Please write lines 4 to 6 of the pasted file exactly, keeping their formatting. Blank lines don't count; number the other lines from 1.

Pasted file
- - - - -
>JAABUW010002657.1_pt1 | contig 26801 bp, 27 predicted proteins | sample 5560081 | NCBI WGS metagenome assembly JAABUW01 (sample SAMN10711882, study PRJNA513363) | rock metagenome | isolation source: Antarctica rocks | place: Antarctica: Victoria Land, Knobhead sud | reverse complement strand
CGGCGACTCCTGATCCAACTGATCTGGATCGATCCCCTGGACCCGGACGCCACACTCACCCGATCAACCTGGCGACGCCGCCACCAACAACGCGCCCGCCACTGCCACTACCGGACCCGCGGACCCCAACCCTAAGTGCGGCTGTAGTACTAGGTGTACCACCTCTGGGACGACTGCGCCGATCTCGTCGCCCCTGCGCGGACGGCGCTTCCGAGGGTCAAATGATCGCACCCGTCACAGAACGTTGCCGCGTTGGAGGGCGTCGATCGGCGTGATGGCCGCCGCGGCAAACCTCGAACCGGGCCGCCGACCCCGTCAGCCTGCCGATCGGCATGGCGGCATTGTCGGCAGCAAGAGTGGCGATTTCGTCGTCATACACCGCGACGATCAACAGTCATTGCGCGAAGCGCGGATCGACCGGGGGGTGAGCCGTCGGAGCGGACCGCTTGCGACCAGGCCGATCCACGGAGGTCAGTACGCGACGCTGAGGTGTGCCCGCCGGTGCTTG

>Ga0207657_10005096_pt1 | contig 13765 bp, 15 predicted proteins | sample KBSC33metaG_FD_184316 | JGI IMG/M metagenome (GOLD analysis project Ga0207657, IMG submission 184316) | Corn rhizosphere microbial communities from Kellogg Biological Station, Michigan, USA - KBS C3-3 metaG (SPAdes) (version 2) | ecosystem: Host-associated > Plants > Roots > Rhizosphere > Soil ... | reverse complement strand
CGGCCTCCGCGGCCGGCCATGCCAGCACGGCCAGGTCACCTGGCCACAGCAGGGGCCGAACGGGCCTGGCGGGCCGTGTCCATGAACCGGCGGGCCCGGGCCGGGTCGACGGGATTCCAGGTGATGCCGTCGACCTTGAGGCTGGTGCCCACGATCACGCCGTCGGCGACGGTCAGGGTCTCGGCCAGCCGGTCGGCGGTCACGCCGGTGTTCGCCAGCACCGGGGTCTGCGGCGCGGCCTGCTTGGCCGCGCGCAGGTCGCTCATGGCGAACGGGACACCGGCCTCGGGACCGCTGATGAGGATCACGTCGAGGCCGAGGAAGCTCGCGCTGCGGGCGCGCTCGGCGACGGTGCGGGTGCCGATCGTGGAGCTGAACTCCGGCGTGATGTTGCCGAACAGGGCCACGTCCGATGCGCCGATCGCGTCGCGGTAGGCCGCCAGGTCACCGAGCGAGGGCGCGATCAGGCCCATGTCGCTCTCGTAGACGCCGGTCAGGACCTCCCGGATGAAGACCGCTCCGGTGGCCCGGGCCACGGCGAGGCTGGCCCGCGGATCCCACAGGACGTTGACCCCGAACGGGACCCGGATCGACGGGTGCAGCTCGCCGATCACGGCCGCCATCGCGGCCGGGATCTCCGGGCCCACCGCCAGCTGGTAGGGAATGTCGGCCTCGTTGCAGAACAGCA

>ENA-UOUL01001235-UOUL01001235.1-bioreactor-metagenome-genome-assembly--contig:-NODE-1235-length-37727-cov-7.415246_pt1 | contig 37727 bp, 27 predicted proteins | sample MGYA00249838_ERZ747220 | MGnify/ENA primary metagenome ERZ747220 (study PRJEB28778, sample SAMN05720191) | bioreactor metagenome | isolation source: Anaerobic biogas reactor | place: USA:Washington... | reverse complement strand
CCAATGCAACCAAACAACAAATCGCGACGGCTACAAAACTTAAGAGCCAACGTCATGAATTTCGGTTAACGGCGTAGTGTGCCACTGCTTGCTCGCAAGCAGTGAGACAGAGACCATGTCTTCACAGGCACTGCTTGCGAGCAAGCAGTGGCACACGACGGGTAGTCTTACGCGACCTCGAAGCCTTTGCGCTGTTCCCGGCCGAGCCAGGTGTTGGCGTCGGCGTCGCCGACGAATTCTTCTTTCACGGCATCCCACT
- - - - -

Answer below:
CGGCCTCCGCGGCCGGCCATGCCAGCACGGCCAGGTCACCTGGCCACAGCAGGGGCCGAACGGGCCTGGCGGGCCGTGTCCATGAACCGGCGGGCCCGGGCCGGGTCGACGGGATTCCAGGTGATGCCGTCGACCTTGAGGCTGGTGCCCACGATCACGCCGTCGGCGACGGTCAGGGTCTCGGCCAGCCGGTCGGCGGTCACGCCGGTGTTCGCCAGCACCGGGGTCTGCGGCGCGGCCTGCTTGGCCGCGCGCAGGTCGCTCATGGCGAACGGGACACCGGCCTCGGGACCGCTGATGAGGATCACGTCGAGGCCGAGGAAGCTCGCGCTGCGGGCGCGCTCGGCGACGGTGCGGGTGCCGATCGTGGAGCTGAACTCCGGCGTGATGTTGCCGAACAGGGCCACGTCCGATGCGCCGATCGCGTCGCGGTAGGCCGCCAGGTCACCGAGCGAGGGCGCGATCAGGCCCATGTCGCTCTCGTAGACGCCGGTCAGGACCTCCCGGATGAAGACCGCTCCGGTGGCCCGGGCCACGGCGAGGCTGGCCCGCGGATCCCACAGGACGTTGACCCCGAACGGGACCCGGATCGACGGGTGCAGCTCGCCGATCACGGCCGCCATCGCGGCCGGGATCTCCGGGCCCACCGCCAGCTGGTAGGGAATGTCGGCCTCGTTGCAGAACAGCA

>ENA-UOUL01001235-UOUL01001235.1-bioreactor-metagenome-genome-assembly--contig:-NODE-1235-length-37727-cov-7.415246_pt1 | contig 37727 bp, 27 predicted proteins | sample MGYA00249838_ERZ747220 | MGnify/ENA primary metagenome ERZ747220 (study PRJEB28778, sample SAMN05720191) | bioreactor metagenome | isolation source: Anaerobic biogas reactor | place: USA:Washington... | reverse complement strand
CCAATGCAACCAAACAACAAATCGCGACGGCTACAAAACTTAAGAGCCAACGTCATGAATTTCGGTTAACGGCGTAGTGTGCCACTGCTTGCTCGCAAGCAGTGAGACAGAGACCATGTCTTCACAGGCACTGCTTGCGAGCAAGCAGTGGCACACGACGGGTAGTCTTACGCGACCTCGAAGCCTTTGCGCTGTTCCCGGCCGAGCCAGGTGTTGGCGTCGGCGTCGCCGACGAATTCTTCTTTCACGGCATCCCACT